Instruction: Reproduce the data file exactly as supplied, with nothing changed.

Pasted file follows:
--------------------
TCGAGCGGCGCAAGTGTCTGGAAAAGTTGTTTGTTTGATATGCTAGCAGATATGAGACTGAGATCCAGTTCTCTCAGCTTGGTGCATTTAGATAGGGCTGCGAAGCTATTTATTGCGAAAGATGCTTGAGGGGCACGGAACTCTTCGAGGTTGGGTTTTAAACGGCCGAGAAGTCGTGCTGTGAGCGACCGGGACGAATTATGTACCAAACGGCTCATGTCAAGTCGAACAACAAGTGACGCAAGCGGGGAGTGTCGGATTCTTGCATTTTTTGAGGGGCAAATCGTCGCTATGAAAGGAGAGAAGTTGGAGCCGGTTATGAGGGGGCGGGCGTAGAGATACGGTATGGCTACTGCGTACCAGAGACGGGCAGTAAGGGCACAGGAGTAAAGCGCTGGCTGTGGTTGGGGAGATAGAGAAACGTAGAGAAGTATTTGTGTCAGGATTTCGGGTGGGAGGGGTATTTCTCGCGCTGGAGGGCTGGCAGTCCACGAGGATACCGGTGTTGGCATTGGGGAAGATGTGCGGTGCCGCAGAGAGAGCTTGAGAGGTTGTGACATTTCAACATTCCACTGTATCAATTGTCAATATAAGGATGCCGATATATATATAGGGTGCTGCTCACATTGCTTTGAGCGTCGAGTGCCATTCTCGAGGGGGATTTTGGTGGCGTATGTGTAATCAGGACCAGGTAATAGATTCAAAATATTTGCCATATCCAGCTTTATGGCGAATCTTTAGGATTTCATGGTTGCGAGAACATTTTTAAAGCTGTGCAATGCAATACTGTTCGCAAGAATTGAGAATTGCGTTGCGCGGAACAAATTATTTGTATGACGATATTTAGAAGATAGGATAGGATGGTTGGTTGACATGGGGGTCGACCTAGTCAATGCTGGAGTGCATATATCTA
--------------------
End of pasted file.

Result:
TCGAGCGGCGCAAGTGTCTGGAAAAGTTGTTTGTTTGATATGCTAGCAGATATGAGACTGAGATCCAGTTCTCTCAGCTTGGTGCATTTAGATAGGGCTGCGAAGCTATTTATTGCGAAAGATGCTTGAGGGGCACGGAACTCTTCGAGGTTGGGTTTTAAACGGCCGAGAAGTCGTGCTGTGAGCGACCGGGACGAATTATGTACCAAACGGCTCATGTCAAGTCGAACAACAAGTGACGCAAGCGGGGAGTGTCGGATTCTTGCATTTTTTGAGGGGCAAATCGTCGCTATGAAAGGAGAGAAGTTGGAGCCGGTTATGAGGGGGCGGGCGTAGAGATACGGTATGGCTACTGCGTACCAGAGACGGGCAGTAAGGGCACAGGAGTAAAGCGCTGGCTGTGGTTGGGGAGATAGAGAAACGTAGAGAAGTATTTGTGTCAGGATTTCGGGTGGGAGGGGTATTTCTCGCGCTGGAGGGCTGGCAGTCCACGAGGATACCGGTGTTGGCATTGGGGAAGATGTGCGGTGCCGCAGAGAGAGCTTGAGAGGTTGTGACATTTCAACATTCCACTGTATCAATTGTCAATATAAGGATGCCGATATATATATAGGGTGCTGCTCACATTGCTTTGAGCGTCGAGTGCCATTCTCGAGGGGGATTTTGGTGGCGTATGTGTAATCAGGACCAGGTAATAGATTCAAAATATTTGCCATATCCAGCTTTATGGCGAATCTTTAGGATTTCATGGTTGCGAGAACATTTTTAAAGCTGTGCAATGCAATACTGTTCGCAAGAATTGAGAATTGCGTTGCGCGGAACAAATTATTTGTATGACGATATTTAGAAGATAGGATAGGATGGTTGGTTGACATGGGGGTCGACCTAGTCAATGCTGGAGTGCATATATCTA